You can see them in groups in lakes, ponds and rivers: ‘wild swimmers’ gliding smoothly and calmly through the water. Not only in the summer, but also on chilly and wintry days. It exudes a sense of freedom and bravery that is contagious. As you watch them rhythmically making their way through the cool water stroke by stroke, you can almost feel the refreshment it brings them.
Scientific research has shown that swimming in open water is good for both your physical and mental health. It has a positive effect on your mood and can even help lift depression, says Greg Whyte, professor of applied sport and exercise science at Liverpool John Moores University, UK, and a former Olympic pentathlon athlete. Part of the explanation is that in cold, natural water your body produces higher doses of dopamine, also known as the ‘happy hormone’. What’s more, it’s a social activity, because swimming solo outdoors, in a lake or river, is not the best of ideas. You can join an existing swimming club or form one yourself.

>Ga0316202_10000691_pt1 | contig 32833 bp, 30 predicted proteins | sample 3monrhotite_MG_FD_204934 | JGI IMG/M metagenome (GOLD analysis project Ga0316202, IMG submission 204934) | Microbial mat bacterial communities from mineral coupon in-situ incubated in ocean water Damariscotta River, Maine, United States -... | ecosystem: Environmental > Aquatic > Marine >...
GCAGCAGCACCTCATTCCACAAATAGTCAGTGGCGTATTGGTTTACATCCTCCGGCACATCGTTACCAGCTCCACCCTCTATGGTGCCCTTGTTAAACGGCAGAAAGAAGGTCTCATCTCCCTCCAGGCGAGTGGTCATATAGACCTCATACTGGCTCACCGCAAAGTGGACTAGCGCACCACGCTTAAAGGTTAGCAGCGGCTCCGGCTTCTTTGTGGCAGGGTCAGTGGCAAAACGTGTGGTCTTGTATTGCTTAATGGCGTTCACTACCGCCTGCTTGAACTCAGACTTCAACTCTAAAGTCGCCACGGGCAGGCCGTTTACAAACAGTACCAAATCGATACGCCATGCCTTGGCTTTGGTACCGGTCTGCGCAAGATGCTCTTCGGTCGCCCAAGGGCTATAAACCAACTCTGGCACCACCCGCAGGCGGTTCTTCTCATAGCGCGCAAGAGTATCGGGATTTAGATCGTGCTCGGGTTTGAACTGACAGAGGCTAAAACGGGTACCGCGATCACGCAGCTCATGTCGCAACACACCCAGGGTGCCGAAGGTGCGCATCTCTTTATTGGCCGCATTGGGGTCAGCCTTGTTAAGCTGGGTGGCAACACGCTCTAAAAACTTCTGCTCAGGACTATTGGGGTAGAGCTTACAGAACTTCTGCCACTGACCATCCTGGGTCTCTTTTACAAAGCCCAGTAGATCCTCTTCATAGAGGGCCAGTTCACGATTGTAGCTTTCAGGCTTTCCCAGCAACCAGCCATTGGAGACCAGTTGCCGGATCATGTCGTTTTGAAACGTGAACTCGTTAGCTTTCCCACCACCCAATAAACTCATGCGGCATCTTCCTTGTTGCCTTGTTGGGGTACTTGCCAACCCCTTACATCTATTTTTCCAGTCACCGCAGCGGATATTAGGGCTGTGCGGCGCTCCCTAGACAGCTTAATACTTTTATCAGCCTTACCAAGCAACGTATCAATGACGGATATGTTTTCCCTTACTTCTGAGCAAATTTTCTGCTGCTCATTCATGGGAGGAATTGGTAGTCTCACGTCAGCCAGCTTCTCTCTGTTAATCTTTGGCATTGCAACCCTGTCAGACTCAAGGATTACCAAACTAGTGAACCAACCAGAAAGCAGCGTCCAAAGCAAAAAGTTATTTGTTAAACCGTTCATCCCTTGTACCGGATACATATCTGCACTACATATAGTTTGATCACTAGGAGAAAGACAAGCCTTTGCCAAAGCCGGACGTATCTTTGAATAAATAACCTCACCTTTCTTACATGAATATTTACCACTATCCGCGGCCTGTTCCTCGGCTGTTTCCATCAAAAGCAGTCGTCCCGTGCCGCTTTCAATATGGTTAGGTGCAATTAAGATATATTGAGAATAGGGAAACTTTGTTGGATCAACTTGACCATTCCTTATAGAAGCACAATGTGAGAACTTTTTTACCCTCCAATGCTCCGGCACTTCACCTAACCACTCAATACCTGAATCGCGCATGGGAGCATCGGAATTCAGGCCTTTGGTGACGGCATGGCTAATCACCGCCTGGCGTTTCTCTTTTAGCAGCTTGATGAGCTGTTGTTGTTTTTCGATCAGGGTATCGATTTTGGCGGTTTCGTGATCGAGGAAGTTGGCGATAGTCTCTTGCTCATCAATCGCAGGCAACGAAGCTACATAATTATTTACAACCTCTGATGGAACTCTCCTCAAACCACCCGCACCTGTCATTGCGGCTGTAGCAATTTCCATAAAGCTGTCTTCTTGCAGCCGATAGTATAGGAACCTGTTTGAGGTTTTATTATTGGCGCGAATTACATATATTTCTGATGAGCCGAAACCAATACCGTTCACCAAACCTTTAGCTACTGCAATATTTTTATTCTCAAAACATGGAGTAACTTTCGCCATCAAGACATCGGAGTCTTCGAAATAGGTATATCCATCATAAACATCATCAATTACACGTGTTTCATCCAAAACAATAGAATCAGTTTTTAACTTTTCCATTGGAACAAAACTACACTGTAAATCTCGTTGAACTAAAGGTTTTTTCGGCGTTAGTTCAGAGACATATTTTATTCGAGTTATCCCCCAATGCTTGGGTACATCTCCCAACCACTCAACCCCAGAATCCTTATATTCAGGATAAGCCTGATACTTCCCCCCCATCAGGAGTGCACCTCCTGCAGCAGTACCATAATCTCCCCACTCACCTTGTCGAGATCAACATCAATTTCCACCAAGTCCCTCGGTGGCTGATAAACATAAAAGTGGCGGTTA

“It’s really great, because others can help you with tips and techniques, and swimming in a group increases your enjoyment,” Whyte says. “It builds confidence to feel comfortable in the water. Sometimes you notice that this also makes you more confident in your everyday life.” Another nice fringe benefit: Open water swimming is not aimed at speed or performance, but is all about the experience itself.
“Personal speed records per set distance are not important,” says Whyte. In fact, you usually don’t even know what distance you’re swimming. After all, unlike in a swimming pool, open water is not divided into clear courses, and there are no clocks to be seen anywhere.”
Something else we are also seeing more and more often is people standing in the shallow part of a lake (or swimming pool) while they appear to be making some kind of ritual movements. It looks a bit like tai chi, but it’s actually swimming exercises. It’s part of the Shaw Method, which was founded by Steven Shaw and applies the principles of the Alexander Technique to swimming.